Probiotics and Major Depressive Disorder

December 29, 2022

Two thirds of patients with major depressive disorder (MDD) don’t respond to pharmacological treatment and 30 percent of patients whose medication is optimized still experience residual symptoms. Due to this lack of reliable and effective medical management, other methods should be considered including a focus on the gut-brain axis, which has shown promise for depression.

In this randomized, controlled trial, the effects of short-term, high-dose probiotic add-on therapy for patients with MDD are evaluated. Outcome measures included depression symptoms, gut microbiota composition, and brain structure and function. Participants continued their previously prescribed treatment as usual in addition to a probiotic supplement containing 900 billion CFU/day of a combination of eight different strains over the 4-week study period; the control group received a maltose placebo. Participants were assessed three times: before the intervention, directly after, and again four weeks after the end of the study to evaluate the self-reported depressive symptoms, GI symptoms, and anxiety. Stool samples were collected for DNA extraction to evaluate gut microbiota volume and diversity.

The results showed stronger decreased depression scores in the probiotics group both immediately at the conclusion of the intervention and at the 4-week follow-up. There were no significant changes in the microbial diversity in either group during the study itself. However, at the 4-week follow up, the probiotic group maintained its microbial diversity while the placebo groups’ diversity was significantly reduced. Looking at brain imaging, the probiotic group showed increased grey matter volume in the calcarine sulcus and lingual gyrus, both structures that are involved with processing the visual field, but these changes did not relate to any significant changes in clinical depressive symptoms or the gut microbiome.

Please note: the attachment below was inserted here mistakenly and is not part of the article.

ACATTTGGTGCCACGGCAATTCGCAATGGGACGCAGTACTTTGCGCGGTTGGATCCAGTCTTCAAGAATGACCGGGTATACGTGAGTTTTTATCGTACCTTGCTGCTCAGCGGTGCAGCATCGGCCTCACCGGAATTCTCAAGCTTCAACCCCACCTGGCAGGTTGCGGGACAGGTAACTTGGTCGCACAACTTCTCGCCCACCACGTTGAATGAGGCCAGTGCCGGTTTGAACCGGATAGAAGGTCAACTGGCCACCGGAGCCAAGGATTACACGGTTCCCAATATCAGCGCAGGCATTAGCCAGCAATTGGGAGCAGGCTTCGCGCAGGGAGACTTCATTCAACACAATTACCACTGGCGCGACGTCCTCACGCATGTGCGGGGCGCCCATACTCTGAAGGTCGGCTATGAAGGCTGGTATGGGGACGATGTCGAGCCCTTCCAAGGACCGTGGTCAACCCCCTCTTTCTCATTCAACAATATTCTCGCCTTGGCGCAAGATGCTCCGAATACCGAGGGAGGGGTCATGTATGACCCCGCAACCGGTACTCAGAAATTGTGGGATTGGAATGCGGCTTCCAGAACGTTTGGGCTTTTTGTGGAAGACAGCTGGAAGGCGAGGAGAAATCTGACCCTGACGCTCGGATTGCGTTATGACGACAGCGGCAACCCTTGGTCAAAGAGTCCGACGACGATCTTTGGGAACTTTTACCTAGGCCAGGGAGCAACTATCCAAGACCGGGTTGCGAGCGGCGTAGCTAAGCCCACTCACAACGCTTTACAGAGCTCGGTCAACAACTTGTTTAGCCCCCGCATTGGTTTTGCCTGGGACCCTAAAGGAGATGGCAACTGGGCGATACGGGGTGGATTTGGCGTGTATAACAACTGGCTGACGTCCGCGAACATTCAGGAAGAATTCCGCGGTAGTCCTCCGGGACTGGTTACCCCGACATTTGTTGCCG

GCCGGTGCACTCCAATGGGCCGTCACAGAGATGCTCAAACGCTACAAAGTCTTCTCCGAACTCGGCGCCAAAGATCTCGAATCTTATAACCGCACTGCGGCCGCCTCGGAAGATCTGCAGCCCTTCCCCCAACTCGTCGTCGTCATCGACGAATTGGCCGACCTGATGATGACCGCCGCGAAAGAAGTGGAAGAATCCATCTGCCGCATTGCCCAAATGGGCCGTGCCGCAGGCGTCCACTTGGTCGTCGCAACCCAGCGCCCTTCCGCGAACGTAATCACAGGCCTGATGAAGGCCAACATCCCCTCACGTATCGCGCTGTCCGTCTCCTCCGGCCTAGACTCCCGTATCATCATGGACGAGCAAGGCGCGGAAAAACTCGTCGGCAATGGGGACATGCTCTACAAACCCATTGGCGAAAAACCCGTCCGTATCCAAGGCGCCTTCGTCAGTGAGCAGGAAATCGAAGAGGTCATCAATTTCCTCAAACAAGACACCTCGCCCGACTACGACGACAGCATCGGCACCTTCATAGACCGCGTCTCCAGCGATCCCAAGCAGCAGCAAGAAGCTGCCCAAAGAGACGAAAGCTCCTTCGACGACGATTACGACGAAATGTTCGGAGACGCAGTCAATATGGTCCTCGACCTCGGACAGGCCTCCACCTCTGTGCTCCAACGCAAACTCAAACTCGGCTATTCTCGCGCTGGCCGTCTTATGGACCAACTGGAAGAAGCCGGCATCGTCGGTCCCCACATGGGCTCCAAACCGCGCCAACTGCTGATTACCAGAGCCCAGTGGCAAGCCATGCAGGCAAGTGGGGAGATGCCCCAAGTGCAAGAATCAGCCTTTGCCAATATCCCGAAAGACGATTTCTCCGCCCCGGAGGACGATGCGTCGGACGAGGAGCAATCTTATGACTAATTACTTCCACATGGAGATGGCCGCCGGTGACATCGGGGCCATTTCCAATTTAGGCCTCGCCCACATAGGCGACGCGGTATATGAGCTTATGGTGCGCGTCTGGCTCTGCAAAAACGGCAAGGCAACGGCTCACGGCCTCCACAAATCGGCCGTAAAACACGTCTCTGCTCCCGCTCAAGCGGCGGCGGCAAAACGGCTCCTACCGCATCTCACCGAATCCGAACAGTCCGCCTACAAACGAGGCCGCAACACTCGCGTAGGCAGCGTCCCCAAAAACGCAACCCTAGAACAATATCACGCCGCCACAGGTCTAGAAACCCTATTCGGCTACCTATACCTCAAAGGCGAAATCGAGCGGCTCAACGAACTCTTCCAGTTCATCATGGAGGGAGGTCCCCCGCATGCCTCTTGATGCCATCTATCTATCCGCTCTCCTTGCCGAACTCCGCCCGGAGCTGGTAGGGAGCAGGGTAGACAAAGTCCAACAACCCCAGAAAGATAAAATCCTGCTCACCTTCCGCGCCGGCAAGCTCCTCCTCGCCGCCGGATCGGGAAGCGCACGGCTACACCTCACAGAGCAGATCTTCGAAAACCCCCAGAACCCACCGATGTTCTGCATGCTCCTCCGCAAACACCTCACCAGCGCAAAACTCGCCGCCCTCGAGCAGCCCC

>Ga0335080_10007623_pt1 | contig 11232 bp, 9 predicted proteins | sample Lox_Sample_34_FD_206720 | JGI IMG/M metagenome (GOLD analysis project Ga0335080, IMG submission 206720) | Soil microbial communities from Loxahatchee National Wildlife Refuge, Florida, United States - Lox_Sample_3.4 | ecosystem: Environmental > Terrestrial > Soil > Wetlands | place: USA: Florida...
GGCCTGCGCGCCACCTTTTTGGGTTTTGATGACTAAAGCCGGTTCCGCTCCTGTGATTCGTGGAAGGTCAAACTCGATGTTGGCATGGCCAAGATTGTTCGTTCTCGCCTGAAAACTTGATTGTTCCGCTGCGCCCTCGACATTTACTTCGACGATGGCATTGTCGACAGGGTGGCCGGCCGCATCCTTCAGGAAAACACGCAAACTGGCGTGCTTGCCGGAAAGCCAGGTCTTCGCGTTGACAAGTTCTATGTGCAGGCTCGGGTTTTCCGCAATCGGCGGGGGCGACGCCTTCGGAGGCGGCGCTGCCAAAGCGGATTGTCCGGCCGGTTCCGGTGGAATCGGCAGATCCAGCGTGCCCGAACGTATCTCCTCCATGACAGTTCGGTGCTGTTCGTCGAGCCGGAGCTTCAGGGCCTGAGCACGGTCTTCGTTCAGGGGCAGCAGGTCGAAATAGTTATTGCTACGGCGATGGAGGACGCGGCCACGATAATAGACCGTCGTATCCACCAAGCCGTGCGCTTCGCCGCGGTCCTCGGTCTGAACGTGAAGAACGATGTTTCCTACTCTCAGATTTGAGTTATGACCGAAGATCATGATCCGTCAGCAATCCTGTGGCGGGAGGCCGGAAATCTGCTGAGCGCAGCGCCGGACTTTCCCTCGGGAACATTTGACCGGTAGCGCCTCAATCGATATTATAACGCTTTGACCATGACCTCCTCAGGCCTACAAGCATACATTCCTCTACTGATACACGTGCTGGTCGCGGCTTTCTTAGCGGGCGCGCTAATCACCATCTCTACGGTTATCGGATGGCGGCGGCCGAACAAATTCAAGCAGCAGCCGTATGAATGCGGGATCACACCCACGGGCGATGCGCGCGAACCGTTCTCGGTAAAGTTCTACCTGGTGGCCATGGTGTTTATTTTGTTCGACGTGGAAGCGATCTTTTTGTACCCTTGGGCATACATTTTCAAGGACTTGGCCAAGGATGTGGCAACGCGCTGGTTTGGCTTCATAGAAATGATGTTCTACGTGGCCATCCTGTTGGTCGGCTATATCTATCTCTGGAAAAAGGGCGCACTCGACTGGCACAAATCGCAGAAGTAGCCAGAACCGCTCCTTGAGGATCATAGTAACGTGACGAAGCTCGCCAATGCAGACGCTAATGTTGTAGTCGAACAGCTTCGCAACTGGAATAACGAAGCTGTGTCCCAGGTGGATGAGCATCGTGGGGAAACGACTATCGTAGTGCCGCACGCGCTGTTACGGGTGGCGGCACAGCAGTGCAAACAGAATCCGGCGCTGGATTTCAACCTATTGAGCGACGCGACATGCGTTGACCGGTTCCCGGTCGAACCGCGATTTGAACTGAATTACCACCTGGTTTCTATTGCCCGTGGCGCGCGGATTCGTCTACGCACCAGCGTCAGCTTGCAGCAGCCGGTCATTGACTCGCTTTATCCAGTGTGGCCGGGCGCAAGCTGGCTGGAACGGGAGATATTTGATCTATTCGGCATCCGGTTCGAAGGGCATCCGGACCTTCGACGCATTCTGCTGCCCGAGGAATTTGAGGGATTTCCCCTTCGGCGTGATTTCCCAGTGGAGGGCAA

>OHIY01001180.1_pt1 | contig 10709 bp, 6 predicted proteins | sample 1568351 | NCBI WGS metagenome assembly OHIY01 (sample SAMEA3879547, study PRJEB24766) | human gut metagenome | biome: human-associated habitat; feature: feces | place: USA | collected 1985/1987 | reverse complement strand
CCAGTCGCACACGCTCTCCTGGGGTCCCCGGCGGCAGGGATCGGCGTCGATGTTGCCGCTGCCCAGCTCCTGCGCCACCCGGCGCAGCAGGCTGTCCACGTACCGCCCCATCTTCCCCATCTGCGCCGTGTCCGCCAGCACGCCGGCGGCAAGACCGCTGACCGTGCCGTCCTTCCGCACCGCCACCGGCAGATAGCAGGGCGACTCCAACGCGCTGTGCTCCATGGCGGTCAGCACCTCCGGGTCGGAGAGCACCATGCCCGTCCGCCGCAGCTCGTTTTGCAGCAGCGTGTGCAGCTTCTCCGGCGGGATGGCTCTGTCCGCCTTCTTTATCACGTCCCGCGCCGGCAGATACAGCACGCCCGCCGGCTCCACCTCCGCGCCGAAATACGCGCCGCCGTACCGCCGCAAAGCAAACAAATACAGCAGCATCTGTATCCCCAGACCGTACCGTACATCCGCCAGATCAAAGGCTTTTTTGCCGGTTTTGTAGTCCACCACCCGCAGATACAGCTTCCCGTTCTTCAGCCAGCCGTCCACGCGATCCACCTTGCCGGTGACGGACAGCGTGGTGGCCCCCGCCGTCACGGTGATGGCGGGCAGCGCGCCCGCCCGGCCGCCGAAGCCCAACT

While the available literature and evidence is lacking to identify specific probiotic strains that improve depressive symptoms, focusing on easily accessible probiotics is a good course of action for the time being. Future research identifying specific mechanisms of action will be useful to help inform strain-specific strategies to manage depression, other mood disorders, and other conditions affected by the gut.

Note: Iris Wellness center offers a vairety of services and products to support healthy gut Function and optimize the microbial balance of the GI tract.

Contributed by Carly Duffy, MPH, RD


Schaub AC, Schneider E, Vazquez-Castellanos JF, et al. Clinical, gut microbial and neural effects of a probiotic add-on therapy in depressed patients: A randomized controlled trial. Transl Psychiatry. 2022;12(1):227. doi: 10.1038/s41398-022-01977-z.